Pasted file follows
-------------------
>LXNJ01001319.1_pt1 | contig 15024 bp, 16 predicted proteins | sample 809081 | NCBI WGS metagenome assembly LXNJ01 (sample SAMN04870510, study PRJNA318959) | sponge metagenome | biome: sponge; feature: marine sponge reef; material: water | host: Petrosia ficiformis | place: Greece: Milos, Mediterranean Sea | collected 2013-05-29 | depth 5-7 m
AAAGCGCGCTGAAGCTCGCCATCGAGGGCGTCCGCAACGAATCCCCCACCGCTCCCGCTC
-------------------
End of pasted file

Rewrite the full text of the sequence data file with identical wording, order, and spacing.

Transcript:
>LXNJ01001319.1_pt1 | contig 15024 bp, 16 predicted proteins | sample 809081 | NCBI WGS metagenome assembly LXNJ01 (sample SAMN04870510, study PRJNA318959) | sponge metagenome | biome: sponge; feature: marine sponge reef; material: water | host: Petrosia ficiformis | place: Greece: Milos, Mediterranean Sea | collected 2013-05-29 | depth 5-7 m
AAAGCGCGCTGAAGCTCGCCATCGAGGGCGTCCGCAACGAATCCCCCACCGCTCCCGCTC